[This is a review of American Horror Story: Coven episode 9. There will be SPOILERS.]
One thing that's easy to admire about American Horror Story: Coven is the unapologetic way it randomly vacillates between what it wants to focus on. Rather than end things by segueing out or inserting a suggestion that there's more to come on a particular topic, the show favors the ellipsis as a means by which it welcomes new threads into the narrative.
That's not to say this season of Coven hasn't been hinting at some sort of war on the horizon (it seems some sort of supernatural war is always on the horizon in AHS) involving the witches of Miss Robichaux's Academy and Marie Laveau's voodoo priestesses, but its sudden importance – along with the introduction of even more characters – means practically everything that was central to the narrative last week goes unmentioned.
Now this isn't necessarily good or bad – in fact, with American Horror Story, it's kind of par for the course – it's just that after spending most of 'The Sacred Taking' watching Fiona lose her hair, and, very nearly, her will to live, she's suddenly up and about, trying to negotiate an alliance with Marie Laveau. Apparently, the presence of a witch hunter with horrendous aim is suddenly more pressing than dealing with her cancer or finding the next Supreme.
It's so pressing, in fact, that the word cancer isn't even brought up – instead it's given only the smallest bit of lip service by Marie, taking note of what is apparently the shoddy craftsmanship of Fiona's wig.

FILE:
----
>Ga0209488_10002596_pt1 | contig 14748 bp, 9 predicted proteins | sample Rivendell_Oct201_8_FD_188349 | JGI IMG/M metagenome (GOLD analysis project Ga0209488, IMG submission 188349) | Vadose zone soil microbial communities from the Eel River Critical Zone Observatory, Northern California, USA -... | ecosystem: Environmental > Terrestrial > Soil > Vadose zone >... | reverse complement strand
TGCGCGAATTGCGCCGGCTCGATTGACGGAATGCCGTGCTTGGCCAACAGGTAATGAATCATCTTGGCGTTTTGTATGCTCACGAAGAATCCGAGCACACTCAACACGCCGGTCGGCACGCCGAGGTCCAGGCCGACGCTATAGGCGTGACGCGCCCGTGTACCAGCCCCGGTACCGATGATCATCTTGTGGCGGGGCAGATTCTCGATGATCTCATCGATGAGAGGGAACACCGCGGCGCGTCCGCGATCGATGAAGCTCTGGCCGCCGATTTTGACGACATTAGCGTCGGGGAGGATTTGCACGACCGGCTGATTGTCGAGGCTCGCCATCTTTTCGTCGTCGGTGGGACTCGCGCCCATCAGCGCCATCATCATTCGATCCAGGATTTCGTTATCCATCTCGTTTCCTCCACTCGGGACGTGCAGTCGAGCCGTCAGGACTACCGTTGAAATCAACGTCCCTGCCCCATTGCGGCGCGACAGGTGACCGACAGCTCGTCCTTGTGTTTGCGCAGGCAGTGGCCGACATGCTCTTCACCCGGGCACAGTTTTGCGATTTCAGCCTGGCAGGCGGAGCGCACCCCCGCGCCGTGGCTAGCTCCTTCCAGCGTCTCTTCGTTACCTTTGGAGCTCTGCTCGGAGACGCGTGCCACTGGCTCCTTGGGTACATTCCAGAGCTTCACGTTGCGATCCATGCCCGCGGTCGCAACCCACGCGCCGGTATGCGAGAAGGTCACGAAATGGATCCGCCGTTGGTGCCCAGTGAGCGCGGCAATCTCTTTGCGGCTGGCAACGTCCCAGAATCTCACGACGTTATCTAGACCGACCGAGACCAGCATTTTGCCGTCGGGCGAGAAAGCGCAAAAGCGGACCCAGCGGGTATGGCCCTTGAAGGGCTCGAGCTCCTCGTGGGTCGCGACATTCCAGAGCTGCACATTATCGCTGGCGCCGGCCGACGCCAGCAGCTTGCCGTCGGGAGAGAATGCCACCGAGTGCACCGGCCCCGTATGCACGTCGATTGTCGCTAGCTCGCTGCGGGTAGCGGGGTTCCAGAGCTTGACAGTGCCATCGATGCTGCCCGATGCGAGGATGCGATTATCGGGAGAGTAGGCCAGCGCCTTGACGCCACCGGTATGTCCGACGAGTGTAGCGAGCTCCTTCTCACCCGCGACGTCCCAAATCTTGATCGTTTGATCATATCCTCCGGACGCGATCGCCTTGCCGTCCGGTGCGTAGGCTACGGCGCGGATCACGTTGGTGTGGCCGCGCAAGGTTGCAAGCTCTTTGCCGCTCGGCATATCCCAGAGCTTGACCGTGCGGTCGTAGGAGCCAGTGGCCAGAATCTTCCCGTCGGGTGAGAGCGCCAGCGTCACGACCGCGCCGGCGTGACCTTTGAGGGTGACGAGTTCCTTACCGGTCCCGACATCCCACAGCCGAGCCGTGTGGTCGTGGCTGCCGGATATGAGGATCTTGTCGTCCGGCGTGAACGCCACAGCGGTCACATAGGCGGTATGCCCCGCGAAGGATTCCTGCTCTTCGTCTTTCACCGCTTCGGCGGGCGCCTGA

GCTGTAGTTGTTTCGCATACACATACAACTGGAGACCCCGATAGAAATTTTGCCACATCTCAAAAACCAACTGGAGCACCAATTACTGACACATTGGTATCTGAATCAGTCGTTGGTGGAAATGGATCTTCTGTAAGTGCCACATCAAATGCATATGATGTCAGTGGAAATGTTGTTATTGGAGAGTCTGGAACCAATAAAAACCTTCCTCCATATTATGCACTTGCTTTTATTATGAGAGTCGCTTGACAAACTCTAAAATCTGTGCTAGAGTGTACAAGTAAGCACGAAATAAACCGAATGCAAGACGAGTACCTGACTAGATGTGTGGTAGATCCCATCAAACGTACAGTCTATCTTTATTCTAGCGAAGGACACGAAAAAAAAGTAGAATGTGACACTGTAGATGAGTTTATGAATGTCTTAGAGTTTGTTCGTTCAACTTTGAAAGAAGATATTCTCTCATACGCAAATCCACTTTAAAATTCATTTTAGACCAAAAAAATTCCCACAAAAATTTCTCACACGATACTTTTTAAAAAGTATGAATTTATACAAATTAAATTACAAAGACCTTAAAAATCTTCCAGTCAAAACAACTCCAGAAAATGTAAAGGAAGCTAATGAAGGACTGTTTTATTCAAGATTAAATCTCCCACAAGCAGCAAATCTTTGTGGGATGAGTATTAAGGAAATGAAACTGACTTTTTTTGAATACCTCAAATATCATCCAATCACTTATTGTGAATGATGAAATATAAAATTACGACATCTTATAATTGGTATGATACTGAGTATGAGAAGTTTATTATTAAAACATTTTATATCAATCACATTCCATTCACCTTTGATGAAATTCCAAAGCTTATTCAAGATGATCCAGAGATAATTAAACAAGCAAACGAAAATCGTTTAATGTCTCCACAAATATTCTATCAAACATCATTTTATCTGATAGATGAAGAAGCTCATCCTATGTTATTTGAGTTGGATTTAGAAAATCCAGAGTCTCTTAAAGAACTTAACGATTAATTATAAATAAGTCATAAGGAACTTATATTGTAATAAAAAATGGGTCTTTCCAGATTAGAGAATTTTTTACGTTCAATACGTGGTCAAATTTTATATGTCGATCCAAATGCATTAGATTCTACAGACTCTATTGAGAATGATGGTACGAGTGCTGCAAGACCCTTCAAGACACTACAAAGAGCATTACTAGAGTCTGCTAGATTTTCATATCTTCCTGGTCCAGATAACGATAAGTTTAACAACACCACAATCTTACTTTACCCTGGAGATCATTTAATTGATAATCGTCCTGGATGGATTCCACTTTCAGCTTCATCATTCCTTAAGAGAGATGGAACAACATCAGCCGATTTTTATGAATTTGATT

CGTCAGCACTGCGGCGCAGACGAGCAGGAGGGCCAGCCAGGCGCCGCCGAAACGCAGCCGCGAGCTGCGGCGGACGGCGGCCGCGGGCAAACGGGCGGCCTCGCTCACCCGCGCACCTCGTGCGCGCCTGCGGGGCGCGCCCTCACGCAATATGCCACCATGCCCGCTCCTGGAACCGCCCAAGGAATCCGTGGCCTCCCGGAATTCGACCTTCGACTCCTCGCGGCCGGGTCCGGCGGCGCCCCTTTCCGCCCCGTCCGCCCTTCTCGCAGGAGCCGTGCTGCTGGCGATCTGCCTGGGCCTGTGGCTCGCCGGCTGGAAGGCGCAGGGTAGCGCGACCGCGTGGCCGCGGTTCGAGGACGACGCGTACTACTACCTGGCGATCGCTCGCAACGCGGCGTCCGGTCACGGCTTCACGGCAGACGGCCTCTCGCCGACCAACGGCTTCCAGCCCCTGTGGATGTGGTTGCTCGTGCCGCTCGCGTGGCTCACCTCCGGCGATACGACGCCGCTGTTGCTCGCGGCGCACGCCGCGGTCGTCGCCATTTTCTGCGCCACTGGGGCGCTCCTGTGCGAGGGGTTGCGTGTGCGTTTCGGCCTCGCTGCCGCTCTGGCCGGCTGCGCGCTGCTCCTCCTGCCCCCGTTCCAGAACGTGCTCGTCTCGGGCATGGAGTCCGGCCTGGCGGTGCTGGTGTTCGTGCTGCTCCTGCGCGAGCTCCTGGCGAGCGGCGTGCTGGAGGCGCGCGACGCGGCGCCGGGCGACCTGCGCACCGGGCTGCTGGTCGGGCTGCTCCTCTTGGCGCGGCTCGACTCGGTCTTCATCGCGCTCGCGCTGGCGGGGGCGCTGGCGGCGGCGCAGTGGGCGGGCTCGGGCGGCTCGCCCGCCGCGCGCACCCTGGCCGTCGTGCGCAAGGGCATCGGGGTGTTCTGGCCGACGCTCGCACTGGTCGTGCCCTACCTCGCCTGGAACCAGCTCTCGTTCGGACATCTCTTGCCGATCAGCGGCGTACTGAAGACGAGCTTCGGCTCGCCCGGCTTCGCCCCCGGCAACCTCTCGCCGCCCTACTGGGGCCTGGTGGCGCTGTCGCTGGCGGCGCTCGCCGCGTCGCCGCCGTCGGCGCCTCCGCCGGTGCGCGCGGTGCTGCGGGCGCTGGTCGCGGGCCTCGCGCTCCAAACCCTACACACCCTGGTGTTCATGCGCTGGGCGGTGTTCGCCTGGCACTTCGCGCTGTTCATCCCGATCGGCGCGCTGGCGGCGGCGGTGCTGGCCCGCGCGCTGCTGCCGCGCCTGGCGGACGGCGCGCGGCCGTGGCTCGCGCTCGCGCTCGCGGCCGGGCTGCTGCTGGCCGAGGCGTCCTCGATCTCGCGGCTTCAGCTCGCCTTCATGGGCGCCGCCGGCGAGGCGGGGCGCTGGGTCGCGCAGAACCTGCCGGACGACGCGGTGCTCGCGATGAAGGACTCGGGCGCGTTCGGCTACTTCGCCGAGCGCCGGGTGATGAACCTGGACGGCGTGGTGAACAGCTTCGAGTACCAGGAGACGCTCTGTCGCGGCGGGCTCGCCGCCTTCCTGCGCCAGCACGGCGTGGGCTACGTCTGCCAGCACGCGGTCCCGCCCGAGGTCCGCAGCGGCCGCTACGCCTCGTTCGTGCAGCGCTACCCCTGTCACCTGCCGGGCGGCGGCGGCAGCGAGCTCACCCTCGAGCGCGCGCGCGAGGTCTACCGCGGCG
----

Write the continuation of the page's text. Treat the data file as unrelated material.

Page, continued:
Not that Coven needs to suddenly turn up with Fiona's oncology reports and let the audience go over her medical charts, but considering she was virtually on death's door last week, this sudden vitality feels like a rather abrupt and distracted shift in a character who the show has repeatedly suggested is on her way out. And speaking of lip service, the Axeman is nowhere to be seen in the episode either – and that's after only making the briefest of appearances last week – so hopefully things haven't cooled off entirely with those two.
At any rate, now that Fiona's apparently well enough to broker deals with her sworn enemy and make FrankenKyle smart enough to play cards and become the house's new guard dog, 'Head' manages to turn its sights toward Hank's backstory and Cordelia regaining her, well…sight, thanks to Myrtle's fondness for paralytic agents and melon ballers.
With Cordelia's sight back, her visions may have ceased, but she's still able to see through Hank's miserable claptrap about loving her, although there's no indication that she's aware of the Delphi Trust, or Hank's father (played by Michael Cristofer, Ray Donovan). That tiny factor points to Hank's former aptitude at intelligence work, since that's the last time he used his brain for something better than coating the walls of Marie Laveau's hair salon.
And while the role that Hank has played was nominal at best, it raises an interesting question about the permanence of such things in the world that Coven has created. With all these characters dying horrible, gruesome deaths, or otherwise suffering some dreadful disfigurement (let's go back to the melon baller for a moment and cringe), only to have their life - or body - restored, one has to wonder whether Fiona's fear of aging, loneliness, and death are simply unfounded, as she's just an afternoon with Myrtle or Misty Day away from being good as new.
So with the threat of death or bodily harm ostensibly off the table, are the witch hunters of the Delphi Trust really the worst thing any of these witches has to fear, or is it the real threat simply banishment to New Jersey? If the Delphi Trust can make that happen, then the women of Miss Robichaux's had better look out.
American Horror Story: Coven will return with 'The Magical Delights of Stevie Nicks' on Wednesday, January 8, 2014 @10pm on FX.